… Not that it cannot be done, but that, … it must be done by obeying Hamlet’s injunction ‘by indirection seek directions out.’
This is from the essay ‘ ‘Ça Va De Soi’: The Visual Representation of Violence in the Holocause Documenteray’ by Brian Winston, found in Killer Images: Documentary Film, Memory and the Performance of Violence edited by Joram Ten Brink & Joshua Oppenheimer (2012):
We have exactly 1’59” of moving images of the mass executions of Jews in Eastern Europe during World War II. Taken by a German non-commissioned naval officer, Reinhard Wiener, out for a stroll with his 8mm Kodak movie camera in the port of Liepaja, Latvia’s third city, sometime in July/August 1941, it shows members of an Einsatzgruppe — mobile killing squad — at work. There are civilian bystanders, local Latvian militiamen and German police in attendance as well as the SS as Jewish men are offloaded from an open truck and forced to run to an open pit where they are shot.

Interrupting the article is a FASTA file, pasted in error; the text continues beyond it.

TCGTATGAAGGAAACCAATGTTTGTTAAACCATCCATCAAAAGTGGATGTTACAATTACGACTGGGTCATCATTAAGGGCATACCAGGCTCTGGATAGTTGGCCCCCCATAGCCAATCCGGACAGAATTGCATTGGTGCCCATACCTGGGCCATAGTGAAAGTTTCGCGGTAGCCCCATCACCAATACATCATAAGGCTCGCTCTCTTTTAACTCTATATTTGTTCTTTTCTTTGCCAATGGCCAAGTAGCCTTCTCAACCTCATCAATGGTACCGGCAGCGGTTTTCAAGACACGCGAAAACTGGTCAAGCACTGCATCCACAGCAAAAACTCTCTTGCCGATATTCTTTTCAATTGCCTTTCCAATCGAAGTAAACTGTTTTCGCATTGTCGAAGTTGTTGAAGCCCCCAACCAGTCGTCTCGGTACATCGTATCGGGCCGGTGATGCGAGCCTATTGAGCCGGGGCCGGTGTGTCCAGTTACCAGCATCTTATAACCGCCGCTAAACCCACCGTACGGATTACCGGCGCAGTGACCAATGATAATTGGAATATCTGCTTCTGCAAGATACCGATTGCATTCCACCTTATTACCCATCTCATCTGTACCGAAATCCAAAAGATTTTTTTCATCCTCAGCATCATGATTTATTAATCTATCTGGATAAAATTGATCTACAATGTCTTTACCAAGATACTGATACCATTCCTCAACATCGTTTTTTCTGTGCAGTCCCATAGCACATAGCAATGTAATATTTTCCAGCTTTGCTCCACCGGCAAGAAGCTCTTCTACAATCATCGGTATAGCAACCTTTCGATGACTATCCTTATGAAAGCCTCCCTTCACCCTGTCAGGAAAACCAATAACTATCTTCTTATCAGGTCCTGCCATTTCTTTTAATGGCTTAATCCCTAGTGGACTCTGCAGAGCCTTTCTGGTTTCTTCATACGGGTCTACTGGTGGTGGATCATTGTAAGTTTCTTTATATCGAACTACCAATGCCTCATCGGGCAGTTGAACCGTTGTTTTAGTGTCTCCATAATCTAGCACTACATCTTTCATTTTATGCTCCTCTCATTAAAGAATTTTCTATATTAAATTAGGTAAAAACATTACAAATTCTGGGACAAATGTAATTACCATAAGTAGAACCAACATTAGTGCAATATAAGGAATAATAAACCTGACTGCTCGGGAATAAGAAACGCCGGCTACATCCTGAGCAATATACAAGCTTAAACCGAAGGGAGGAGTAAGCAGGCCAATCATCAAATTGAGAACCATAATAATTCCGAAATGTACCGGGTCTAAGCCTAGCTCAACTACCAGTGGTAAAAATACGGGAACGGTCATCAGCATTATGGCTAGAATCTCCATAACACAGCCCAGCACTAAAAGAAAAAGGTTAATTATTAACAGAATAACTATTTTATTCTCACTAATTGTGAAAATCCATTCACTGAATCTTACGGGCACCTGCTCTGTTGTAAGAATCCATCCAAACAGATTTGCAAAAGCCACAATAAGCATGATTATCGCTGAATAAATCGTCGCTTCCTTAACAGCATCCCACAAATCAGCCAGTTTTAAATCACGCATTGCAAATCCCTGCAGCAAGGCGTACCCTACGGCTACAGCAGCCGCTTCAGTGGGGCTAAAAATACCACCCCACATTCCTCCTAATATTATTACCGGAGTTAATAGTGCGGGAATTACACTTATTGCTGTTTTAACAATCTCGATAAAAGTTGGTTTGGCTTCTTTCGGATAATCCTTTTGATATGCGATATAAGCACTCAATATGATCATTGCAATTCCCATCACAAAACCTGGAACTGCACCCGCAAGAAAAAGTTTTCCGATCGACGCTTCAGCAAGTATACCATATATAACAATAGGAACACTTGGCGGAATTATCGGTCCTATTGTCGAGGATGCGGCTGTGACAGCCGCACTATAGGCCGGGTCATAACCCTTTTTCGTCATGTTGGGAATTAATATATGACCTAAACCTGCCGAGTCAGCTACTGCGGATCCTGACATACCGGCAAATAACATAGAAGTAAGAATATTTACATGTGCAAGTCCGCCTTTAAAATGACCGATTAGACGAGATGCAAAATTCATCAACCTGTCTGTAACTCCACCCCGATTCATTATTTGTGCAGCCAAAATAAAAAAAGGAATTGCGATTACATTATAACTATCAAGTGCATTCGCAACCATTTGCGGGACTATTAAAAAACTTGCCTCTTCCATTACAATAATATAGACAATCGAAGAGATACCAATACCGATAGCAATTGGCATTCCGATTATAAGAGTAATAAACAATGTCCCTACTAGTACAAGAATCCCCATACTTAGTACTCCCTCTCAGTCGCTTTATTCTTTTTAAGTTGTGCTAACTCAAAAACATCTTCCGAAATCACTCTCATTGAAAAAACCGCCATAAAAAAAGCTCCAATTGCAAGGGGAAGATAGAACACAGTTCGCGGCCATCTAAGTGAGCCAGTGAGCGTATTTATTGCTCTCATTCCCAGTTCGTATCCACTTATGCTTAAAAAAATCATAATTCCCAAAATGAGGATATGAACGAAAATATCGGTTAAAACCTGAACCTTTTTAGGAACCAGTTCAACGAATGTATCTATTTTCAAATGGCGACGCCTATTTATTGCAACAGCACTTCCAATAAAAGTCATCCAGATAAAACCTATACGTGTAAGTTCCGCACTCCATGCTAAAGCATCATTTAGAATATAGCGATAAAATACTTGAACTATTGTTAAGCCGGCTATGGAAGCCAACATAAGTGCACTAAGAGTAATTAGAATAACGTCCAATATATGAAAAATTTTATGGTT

[ … ]
… A person seeking to represent the Holocaust — filmmaker, novelist, journalist, artist of any kind — even if they are completely careless of the potentially harmful impact of their work, cannot, supposedly, hope to explain, much less capture, the experience of the Holocaust, however much vicarious trauma they might, or might not, inflict. ‘There really is no word or means to capture the totality of the event’ in Elie Wiesel’s opinion. For some, it is beyond not only words and the realistic image, it is beyond imagination.
… There is one simple answer to the problem of illustrating die Endlösung. Not that it cannot be done, but that, as Forgács, ten Brink, Yadin and Bringas demonstrate, it must be done by obeying Hamlet’s injunction ‘by indirection seek directions out.’ Ça va de soi.
My previous post from this book is here.